Let me ask the terrible question: Could it be that all those perfectly straight, content-with-their-sexual-orientation-in-the-world, exclusive-heterosexuals really are (in some ill-defined, psychological way that will ultimately garner a better world) more healthy than (gulp…!) us? Let me answer: No way![ref]Delany, Samuel R. Dhalgren. 1974. Hanover, NH: Wesleyan UP, 1996. 720.[/ref]
I first read this passage, buried deep in Samuel R. Delany’s mammoth 1974 science fiction novel Dhalgren, at an impressionable age. After days or weeks or months wading through a strange textual universe populated by social and sexual deviants whose connections and epiphanies and great sex I didn’t entirely understand but didn’t want to look away from, it occurred to me that this weird world might not be entirely separate from the one I inhabited when I looked up from my book. On the one hand, it suggested an “us” out there neither straight nor contented with sexual orientations and their meanings in the world. On the other, it offered a new view on ways in which my surroundings already failed to live up to the straight rendering of what “a better world” might be. Disappointments transfigured to electric possibilities.
Science fictions never present the future, only “a significant distortion of the present,” as Delany wrote in 1984.[ref]Delany, Samuel R. Starboard Wine. Pleasantville, NY: Dragon Press, 1984. 177.[/ref]But they also distort the present of anyone reading at any time, even the text’s own future. The contours of Dhalgren‘s disintegrating city belong to the wake of 1960s countercultures and social movements, to a sexual and racial moment whose history uninformed new generations of readers will learn as they read, even if they fail to recognize it. Sexual pleasure in Delany’s work links the past and present and lets a different future feel possible, even when it takes place within structuring limitations.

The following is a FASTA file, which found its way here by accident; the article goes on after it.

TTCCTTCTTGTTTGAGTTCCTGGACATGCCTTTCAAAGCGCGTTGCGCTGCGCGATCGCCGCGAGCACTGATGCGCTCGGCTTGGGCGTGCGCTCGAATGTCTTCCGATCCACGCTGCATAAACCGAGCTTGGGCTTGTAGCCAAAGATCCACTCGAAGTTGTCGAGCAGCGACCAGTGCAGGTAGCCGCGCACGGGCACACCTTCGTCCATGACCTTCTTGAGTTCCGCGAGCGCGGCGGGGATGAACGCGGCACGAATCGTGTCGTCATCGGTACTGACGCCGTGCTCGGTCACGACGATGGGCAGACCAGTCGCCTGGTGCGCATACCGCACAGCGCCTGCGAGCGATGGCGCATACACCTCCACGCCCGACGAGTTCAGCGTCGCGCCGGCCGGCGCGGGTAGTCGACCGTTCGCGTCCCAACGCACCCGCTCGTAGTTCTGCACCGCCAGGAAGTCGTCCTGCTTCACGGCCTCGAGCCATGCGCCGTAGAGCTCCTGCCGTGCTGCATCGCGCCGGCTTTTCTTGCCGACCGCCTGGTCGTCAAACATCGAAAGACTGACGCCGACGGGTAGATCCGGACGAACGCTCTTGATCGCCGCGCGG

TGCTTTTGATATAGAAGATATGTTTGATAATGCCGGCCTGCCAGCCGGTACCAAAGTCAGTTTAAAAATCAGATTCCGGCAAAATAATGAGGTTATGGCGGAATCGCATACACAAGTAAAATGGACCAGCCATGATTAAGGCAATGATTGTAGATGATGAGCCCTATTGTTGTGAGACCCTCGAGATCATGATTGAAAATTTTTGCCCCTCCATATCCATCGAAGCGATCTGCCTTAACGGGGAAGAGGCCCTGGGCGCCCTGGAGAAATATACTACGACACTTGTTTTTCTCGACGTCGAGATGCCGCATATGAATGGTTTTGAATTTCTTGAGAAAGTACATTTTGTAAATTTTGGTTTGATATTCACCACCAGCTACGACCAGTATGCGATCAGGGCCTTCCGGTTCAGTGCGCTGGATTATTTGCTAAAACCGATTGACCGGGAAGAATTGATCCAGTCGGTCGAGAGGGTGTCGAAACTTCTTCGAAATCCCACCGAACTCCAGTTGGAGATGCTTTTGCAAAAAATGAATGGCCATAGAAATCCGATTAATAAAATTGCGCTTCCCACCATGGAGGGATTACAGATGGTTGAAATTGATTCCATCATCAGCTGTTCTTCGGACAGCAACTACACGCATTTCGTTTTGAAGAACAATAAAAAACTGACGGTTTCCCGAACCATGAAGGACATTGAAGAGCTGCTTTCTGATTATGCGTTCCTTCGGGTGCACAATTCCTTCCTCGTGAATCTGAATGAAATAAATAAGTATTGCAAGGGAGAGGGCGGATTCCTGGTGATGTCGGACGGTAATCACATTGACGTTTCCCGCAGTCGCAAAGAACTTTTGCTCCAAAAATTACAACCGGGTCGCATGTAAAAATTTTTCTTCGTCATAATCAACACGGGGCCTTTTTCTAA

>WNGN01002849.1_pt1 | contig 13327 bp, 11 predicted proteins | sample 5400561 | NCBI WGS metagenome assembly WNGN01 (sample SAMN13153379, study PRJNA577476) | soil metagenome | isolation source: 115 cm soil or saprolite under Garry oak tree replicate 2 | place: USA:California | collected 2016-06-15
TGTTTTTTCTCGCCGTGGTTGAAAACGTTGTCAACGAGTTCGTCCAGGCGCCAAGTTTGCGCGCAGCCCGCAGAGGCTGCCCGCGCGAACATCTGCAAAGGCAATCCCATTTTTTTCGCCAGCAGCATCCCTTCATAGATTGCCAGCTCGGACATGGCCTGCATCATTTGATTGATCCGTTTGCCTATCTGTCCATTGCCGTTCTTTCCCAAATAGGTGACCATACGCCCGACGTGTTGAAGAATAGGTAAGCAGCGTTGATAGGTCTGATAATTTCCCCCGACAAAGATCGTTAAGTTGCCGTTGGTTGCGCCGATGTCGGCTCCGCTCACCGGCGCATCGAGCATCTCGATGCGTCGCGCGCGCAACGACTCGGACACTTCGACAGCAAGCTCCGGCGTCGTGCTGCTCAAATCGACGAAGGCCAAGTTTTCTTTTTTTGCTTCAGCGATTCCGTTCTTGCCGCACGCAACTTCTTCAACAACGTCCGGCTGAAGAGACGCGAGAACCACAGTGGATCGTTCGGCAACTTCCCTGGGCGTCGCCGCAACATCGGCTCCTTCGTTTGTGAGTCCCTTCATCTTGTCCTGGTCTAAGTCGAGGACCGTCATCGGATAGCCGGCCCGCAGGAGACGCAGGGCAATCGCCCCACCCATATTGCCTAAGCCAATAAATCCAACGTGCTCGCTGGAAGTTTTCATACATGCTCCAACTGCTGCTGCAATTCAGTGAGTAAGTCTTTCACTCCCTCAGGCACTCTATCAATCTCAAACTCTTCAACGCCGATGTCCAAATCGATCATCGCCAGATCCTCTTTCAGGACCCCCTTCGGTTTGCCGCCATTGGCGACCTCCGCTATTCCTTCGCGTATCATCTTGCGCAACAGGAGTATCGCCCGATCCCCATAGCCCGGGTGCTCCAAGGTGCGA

The protagonist of Dhalgren says: “it is not that I have no future. Rather it fragments on the insubstantial and indistinct ephemera of now.”[ref]Delany, Dhalgren. 10[/ref]The kinds of futures that Delany’s queer science fictions craft force us to recognize that living without a future is a not uncommon mode of being. The origins from which speculative imaginations lead us to deviate are not homogeneous, not predictable, and not easy to throw away. The people around whom Dhalgren‘s world centers are not the white male bodies on whose basis most of science fiction’s futures have been envisioned, but individuals from racialized populations more commonly figured as anonymous builders or human material backgrounded in dominant futurities. Queer characters have constant, unashamed sex that bears little relationship to reproductive futurism (even when individual sex acts are heterosexual). Yet in its speculative force, the writing remains committed to crafting and creating futures. They suggest how queer the world could feel even with a continual presence of racialized inequality, economic failure, and other material differences within alternative or futuristic possibilities. The queer future is not no future, but it is also not utopian, not a simple case of linear progress, of a world steadily getting better. Being led, through fictionalized speculation, away from the presumptions and regulations of dominant space and time opens up a different set of futures and worlds.